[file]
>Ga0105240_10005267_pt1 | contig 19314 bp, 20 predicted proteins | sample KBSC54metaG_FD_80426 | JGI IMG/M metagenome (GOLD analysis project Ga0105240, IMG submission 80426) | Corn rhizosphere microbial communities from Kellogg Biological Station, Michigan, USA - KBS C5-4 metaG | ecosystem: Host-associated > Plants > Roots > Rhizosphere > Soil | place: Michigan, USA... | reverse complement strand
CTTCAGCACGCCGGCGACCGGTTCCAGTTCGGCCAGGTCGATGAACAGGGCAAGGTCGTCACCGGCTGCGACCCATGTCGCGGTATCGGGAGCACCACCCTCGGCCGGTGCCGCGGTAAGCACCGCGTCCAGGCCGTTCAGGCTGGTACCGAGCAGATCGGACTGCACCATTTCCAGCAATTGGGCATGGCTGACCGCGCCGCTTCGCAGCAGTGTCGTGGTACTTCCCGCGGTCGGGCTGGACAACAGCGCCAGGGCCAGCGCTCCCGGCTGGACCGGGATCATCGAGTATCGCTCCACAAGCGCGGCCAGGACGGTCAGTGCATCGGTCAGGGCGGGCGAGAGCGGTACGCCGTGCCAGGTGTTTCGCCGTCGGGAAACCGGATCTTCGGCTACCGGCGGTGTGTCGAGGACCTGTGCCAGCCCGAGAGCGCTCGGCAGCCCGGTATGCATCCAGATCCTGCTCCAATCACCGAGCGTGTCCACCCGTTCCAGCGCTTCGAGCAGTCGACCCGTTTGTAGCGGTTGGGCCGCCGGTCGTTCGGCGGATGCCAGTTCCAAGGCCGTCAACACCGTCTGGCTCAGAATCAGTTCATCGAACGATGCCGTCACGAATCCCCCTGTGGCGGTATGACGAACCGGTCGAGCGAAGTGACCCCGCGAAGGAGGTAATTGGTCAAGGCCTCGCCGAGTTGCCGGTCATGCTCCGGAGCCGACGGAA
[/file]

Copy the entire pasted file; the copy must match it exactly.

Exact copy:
>Ga0105240_10005267_pt1 | contig 19314 bp, 20 predicted proteins | sample KBSC54metaG_FD_80426 | JGI IMG/M metagenome (GOLD analysis project Ga0105240, IMG submission 80426) | Corn rhizosphere microbial communities from Kellogg Biological Station, Michigan, USA - KBS C5-4 metaG | ecosystem: Host-associated > Plants > Roots > Rhizosphere > Soil | place: Michigan, USA... | reverse complement strand
CTTCAGCACGCCGGCGACCGGTTCCAGTTCGGCCAGGTCGATGAACAGGGCAAGGTCGTCACCGGCTGCGACCCATGTCGCGGTATCGGGAGCACCACCCTCGGCCGGTGCCGCGGTAAGCACCGCGTCCAGGCCGTTCAGGCTGGTACCGAGCAGATCGGACTGCACCATTTCCAGCAATTGGGCATGGCTGACCGCGCCGCTTCGCAGCAGTGTCGTGGTACTTCCCGCGGTCGGGCTGGACAACAGCGCCAGGGCCAGCGCTCCCGGCTGGACCGGGATCATCGAGTATCGCTCCACAAGCGCGGCCAGGACGGTCAGTGCATCGGTCAGGGCGGGCGAGAGCGGTACGCCGTGCCAGGTGTTTCGCCGTCGGGAAACCGGATCTTCGGCTACCGGCGGTGTGTCGAGGACCTGTGCCAGCCCGAGAGCGCTCGGCAGCCCGGTATGCATCCAGATCCTGCTCCAATCACCGAGCGTGTCCACCCGTTCCAGCGCTTCGAGCAGTCGACCCGTTTGTAGCGGTTGGGCCGCCGGTCGTTCGGCGGATGCCAGTTCCAAGGCCGTCAACACCGTCTGGCTCAGAATCAGTTCATCGAACGATGCCGTCACGAATCCCCCTGTGGCGGTATGACGAACCGGTCGAGCGAAGTGACCCCGCGAAGGAGGTAATTGGTCAAGGCCTCGCCGAGTTGCCGGTCATGCTCCGGAGCCGACGGAA